Executive chef Phil Rubino uses his five-seat Mamma’s Table for a similar purpose at Moderno in Highland Park, Ill., testing out cocktails and food in a private enclave with its own lighting controls and a private curtain.
At Niche in St. Louis, the four-seat Chef’s Counter is for guests seeking special tasting menus. And the six-seat Kevin’s Table at Gunshow, Kevin Gillespie’s new casual restaurant in Atlanta, serves a similar purpose.
As more high-end chefs open middlebrow restaurants this summer, you can expect to see similar vestigial places for fine dining.
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Smoking: More than barbecue
Grilling is always a popular summertime activity, as is barbecue — which Southern cooking aficionados define as cooking with smoke — but smoke is weaving its way into a growing array of items these days.
Florian Wehrli, executive sous chef of Crystal Springs in Hamburg, N.J., attributes that in part to improved technologies, such as the “smoking gun,” which can be used to inject smoke into sauce and other unexpected places.
But old-school smoking methods are in play, too. Wehrli also covers seared meat with herbs and garlic and wraps it in hay, which he soaks in white wine and then lets smolder in the oven, imparting a sweet, smoky flavor.
E. Michael Reidt at Area 31 in Miami, is smoking grains, cheeses, salt and grapes, giving them a flavor many guests associate with bacon, without having to add any meat.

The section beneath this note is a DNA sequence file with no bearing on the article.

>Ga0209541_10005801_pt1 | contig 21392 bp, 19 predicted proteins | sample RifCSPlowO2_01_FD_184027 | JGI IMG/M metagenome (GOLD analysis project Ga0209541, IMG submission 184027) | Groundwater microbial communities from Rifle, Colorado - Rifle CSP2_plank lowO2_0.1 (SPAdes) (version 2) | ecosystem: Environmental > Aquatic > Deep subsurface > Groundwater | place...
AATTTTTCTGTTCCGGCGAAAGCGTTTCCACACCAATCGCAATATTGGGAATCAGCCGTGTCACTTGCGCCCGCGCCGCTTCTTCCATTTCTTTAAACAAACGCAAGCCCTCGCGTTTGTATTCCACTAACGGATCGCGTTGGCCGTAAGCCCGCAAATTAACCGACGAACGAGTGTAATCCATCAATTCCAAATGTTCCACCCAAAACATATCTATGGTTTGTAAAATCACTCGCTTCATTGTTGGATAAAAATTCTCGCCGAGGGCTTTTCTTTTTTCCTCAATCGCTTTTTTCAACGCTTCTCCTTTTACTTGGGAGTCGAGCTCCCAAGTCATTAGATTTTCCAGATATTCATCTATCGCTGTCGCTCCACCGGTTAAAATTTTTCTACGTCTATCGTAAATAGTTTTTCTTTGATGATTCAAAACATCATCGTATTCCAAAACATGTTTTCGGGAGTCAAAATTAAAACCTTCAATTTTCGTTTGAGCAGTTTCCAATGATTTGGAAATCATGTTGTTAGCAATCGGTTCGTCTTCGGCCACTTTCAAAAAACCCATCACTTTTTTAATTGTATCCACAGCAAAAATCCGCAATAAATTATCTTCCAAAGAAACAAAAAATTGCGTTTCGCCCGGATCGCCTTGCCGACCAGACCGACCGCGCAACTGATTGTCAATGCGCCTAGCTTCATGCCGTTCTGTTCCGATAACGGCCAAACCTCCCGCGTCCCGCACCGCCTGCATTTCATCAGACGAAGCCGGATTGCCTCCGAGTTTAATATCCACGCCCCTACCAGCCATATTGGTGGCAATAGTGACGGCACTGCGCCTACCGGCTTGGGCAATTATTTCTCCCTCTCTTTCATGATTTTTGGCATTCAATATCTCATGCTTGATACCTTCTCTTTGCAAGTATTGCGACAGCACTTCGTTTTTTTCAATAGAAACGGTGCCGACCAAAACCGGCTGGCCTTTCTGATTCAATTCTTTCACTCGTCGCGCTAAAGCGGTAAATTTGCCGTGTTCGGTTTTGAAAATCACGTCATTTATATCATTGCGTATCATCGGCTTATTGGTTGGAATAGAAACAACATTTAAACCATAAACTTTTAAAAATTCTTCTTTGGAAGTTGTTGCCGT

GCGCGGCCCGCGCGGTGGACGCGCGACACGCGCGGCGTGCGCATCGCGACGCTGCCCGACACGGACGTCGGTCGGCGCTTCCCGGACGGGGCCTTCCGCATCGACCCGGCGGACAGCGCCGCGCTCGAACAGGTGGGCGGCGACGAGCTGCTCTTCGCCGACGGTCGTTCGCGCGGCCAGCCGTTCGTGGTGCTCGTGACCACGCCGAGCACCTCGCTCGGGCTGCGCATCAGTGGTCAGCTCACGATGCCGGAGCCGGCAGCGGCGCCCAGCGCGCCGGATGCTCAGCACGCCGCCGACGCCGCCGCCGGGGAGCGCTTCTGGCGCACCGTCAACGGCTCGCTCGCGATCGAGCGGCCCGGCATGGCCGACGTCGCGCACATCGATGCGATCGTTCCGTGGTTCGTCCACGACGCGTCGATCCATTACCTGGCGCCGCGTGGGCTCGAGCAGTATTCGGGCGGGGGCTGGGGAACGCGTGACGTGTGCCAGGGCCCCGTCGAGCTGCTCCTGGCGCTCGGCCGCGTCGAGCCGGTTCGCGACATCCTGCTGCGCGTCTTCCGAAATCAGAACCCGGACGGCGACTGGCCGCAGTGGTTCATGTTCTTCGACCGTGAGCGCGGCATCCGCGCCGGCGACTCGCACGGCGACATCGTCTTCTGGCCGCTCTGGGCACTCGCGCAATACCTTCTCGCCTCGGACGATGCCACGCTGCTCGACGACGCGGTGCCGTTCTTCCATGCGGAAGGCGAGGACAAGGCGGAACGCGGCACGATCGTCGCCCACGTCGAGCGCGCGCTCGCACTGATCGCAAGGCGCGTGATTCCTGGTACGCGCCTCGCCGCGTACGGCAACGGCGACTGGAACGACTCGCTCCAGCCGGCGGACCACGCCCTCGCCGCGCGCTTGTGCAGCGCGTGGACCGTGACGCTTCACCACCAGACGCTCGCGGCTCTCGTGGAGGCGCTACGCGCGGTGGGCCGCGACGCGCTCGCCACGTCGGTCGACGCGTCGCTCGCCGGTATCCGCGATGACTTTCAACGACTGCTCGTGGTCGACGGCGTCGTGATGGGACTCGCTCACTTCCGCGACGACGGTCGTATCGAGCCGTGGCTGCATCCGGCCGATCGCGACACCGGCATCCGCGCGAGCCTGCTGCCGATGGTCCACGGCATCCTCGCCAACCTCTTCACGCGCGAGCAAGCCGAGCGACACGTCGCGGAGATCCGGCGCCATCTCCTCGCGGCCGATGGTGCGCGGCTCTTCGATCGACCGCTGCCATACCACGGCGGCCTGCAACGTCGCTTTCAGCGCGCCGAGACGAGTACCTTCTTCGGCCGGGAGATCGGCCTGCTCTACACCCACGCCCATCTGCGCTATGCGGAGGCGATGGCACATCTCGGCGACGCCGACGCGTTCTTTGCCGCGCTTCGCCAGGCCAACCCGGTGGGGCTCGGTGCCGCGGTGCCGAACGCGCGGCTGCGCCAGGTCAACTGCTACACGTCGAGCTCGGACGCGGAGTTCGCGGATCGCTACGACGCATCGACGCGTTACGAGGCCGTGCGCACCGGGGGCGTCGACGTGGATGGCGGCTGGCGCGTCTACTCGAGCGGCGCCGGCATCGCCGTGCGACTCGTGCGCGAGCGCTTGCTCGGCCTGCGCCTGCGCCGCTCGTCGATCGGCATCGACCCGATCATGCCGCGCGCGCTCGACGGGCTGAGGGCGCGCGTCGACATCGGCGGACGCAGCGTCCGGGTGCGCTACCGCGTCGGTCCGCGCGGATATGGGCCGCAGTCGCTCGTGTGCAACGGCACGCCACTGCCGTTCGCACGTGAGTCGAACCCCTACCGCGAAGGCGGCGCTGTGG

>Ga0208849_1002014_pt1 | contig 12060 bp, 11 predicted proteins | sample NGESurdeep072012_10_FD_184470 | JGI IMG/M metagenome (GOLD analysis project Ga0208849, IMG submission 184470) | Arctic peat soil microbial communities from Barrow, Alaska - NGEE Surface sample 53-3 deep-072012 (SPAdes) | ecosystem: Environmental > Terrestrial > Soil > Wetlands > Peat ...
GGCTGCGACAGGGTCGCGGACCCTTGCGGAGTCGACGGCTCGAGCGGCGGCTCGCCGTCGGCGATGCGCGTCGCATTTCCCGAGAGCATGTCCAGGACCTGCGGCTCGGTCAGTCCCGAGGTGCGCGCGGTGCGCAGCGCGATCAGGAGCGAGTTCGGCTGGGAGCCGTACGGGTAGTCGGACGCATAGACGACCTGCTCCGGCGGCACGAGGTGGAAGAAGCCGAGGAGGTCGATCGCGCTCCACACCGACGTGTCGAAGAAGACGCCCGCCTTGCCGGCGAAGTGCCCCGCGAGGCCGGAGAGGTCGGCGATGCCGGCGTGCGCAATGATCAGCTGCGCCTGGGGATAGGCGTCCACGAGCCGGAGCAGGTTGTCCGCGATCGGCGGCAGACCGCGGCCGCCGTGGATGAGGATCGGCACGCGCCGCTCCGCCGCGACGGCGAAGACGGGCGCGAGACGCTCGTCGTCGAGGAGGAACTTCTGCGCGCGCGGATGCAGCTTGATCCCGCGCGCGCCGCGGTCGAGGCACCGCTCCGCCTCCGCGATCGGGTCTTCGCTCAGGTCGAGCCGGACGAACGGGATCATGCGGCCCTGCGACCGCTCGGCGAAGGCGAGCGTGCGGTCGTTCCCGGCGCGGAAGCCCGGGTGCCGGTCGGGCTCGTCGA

Mike VanBuskirk, executive chef of Cobalt Restaurant in Vero Beach, Fla., smokes items to add to his eggplant purée, tomato jam and other ingredients, and Danny Trace, the chef of Brennan’s of Houston, is smoking soft-shell crab for the season.
Mark Bibby, vice president of culinary at Smokey Bones Bar & Fire Grill, based in Orlando, Fla., anticipated the growing popularity of smoke late last year, when he installed smokers in each of the chain’s 66 locations and introduced a smoked prime rib whose success exceeded management’s expectations.
By adding bold flavor and highlighting chefs’ creativity, unconventional uses of smoke speak to many trends and will likely be particularly widespread this summer.
Local: Version 3.0
In independent restaurants it’s now assumed that local, seasonal items will be used when they’re available — some chains have worked on introducing such items for years. So to distinguish themselves, chefs are beginning to add something special to their local stories.
For example, Brian McPherson, chef of Jackson 20 in Alexandria, Va., uses kaffir lime leaves from a special tree in the restaurant’s garden that he got from a monk at a Lao Buddhist temple in Virginia. He uses those leaves to infuse olive oil that he drizzles on his big eye tuna carpaccio with pickled radishes and herbs that, naturally, are picked from his garden.
Don’t have any Lao Buddhist monks with gardens in your neighborhood? Don’t worry; there are other approaches, such as what executive chef James Rigato does at The Root Restaurant & Bar in White Lake, Mich. He completes his local story in a more holistic manner by, for example, pairing a beer from Michigan’s Upper Peninsula with whitefish caught in Lake Superior.
You can expect to see more of that kind of multifaceted local sourcing this summer.
Contact Bret Thorn at firstname.lastname@example.org.